If running faster each season in your Pontiac is the credo by which you live, then there will come a time when your engine combination reaches a power level that causes a set of head gaskets to fail after just a few runs. At this point, about 650 horsepower, according to engine builder and HPP contributor Jim Taylor, it's time to O-ring the engine to keep the water and combustion contained.
Jim explained that the Pontiac engine is at somewhat of a disadvantage with regard to cylinder to head sealing in race engines due to the fact that it only has 10 head bolts per side, whereas a big-block Chevy, for example, has 16. Also, Pontiacs are thin cast so things can move around under high cylinder pressures. When the head gaskets do give up in a Pontiac, they tend to leak water more than actual cylinder pressure but neither is a good thing at 135-plus mph through the traps. In Taylor's experience, many engines producing 650-plus hp get only 5-20 passes before the head gaskets fail, unless O-rings are employed.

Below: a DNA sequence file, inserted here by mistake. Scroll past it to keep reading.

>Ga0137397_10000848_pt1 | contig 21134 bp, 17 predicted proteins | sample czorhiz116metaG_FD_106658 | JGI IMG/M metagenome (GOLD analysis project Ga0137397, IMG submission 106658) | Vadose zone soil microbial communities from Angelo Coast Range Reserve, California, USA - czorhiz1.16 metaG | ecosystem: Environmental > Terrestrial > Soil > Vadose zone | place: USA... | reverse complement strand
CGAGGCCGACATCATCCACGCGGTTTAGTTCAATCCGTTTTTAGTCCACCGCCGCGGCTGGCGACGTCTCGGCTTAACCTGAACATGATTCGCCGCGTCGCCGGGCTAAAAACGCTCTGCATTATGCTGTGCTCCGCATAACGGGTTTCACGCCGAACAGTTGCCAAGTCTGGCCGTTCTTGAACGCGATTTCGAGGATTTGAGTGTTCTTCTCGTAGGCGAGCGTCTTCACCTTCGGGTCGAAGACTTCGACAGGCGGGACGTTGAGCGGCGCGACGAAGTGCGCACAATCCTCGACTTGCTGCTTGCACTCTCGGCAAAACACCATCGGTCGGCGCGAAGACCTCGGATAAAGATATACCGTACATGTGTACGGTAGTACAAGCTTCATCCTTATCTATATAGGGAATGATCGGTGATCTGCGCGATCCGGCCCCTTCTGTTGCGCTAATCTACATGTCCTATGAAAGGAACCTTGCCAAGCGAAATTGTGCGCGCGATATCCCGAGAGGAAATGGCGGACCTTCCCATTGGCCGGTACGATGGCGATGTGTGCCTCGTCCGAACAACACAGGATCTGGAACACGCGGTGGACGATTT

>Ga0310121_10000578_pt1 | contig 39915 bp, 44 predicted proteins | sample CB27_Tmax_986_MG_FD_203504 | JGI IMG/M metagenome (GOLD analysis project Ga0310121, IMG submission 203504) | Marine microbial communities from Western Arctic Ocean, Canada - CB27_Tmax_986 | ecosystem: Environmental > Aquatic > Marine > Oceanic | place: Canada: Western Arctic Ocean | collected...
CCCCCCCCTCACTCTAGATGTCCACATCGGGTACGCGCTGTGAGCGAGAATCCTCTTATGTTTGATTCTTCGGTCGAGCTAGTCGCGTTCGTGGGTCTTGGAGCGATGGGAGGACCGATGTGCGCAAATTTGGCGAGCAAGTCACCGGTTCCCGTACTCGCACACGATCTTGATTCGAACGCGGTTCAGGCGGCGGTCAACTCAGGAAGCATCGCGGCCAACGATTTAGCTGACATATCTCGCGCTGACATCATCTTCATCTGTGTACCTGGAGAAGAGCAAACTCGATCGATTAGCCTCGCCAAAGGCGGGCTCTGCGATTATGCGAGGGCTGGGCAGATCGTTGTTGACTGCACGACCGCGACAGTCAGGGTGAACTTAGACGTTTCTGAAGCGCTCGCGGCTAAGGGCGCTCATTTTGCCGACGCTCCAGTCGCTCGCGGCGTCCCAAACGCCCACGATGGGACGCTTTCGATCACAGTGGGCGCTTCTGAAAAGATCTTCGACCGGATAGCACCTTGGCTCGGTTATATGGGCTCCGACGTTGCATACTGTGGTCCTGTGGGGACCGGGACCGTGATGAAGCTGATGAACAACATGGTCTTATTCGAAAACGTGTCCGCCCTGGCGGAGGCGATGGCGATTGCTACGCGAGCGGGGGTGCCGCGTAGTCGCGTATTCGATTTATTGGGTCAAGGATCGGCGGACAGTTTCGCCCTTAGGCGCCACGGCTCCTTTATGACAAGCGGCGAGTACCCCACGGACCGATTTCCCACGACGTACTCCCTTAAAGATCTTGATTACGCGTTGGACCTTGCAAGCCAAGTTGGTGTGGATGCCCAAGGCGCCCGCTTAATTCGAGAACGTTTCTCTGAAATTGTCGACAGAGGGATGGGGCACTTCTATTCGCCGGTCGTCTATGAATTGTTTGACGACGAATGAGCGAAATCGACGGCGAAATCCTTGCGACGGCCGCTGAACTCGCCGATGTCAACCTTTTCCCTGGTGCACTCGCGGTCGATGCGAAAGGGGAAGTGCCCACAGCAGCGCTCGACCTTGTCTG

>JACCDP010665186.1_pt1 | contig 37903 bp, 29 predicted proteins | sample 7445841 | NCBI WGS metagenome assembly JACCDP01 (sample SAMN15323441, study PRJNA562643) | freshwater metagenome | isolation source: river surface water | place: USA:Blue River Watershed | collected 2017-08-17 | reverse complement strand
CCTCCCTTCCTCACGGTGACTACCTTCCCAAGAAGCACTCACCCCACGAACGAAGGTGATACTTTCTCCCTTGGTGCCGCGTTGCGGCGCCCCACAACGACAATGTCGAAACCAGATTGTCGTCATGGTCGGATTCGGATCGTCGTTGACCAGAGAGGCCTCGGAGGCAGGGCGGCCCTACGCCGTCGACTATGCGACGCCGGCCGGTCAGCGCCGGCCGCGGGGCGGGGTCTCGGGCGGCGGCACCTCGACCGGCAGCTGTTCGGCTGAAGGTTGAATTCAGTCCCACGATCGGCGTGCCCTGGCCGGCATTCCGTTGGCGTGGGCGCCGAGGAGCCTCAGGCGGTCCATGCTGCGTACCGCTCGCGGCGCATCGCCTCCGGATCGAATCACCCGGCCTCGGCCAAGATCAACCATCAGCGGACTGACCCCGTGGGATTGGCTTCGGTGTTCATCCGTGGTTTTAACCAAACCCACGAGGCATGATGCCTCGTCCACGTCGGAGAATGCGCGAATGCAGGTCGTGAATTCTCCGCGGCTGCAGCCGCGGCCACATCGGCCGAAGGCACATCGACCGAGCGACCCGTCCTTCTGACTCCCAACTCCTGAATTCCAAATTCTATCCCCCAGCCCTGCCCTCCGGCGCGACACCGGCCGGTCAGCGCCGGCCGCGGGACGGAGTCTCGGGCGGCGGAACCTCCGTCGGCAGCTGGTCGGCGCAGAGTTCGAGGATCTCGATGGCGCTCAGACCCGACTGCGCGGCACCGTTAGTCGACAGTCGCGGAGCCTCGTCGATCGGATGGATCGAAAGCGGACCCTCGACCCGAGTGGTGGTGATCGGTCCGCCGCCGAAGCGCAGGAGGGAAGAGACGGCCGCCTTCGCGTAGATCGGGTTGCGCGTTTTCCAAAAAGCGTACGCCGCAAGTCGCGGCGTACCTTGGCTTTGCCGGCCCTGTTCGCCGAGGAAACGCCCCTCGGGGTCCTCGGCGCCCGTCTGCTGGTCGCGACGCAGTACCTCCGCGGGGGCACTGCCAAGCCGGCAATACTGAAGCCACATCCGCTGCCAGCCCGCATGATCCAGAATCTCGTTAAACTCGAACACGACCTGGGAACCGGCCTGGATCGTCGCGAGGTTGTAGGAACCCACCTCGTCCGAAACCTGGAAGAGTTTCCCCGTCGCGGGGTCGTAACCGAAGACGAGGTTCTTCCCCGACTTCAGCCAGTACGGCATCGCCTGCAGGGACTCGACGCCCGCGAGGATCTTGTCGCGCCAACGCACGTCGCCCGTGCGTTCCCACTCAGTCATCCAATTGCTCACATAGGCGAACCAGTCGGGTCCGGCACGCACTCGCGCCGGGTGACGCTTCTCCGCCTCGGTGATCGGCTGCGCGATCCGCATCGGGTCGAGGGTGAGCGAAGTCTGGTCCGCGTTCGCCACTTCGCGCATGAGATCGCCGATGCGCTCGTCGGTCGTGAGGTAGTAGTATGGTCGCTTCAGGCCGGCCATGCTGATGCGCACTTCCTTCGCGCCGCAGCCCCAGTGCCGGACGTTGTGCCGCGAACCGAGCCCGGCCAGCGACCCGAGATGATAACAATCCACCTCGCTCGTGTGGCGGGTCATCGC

If this scenario is all too familiar for you, then it's time to O-ring your race engine. Jim related that it's easier for the Ford and Chevy guys because gaskets are manufactured with the O-rings already in them. However, no company that we could find makes such gaskets for Pontiacs. So, how do you O-ring your Pontiac engine? Should you groove the block or heads to accept the O-rings? Is this a process that you can complete on your own when you assemble the engine? These questions and more will be addressed in the following captions.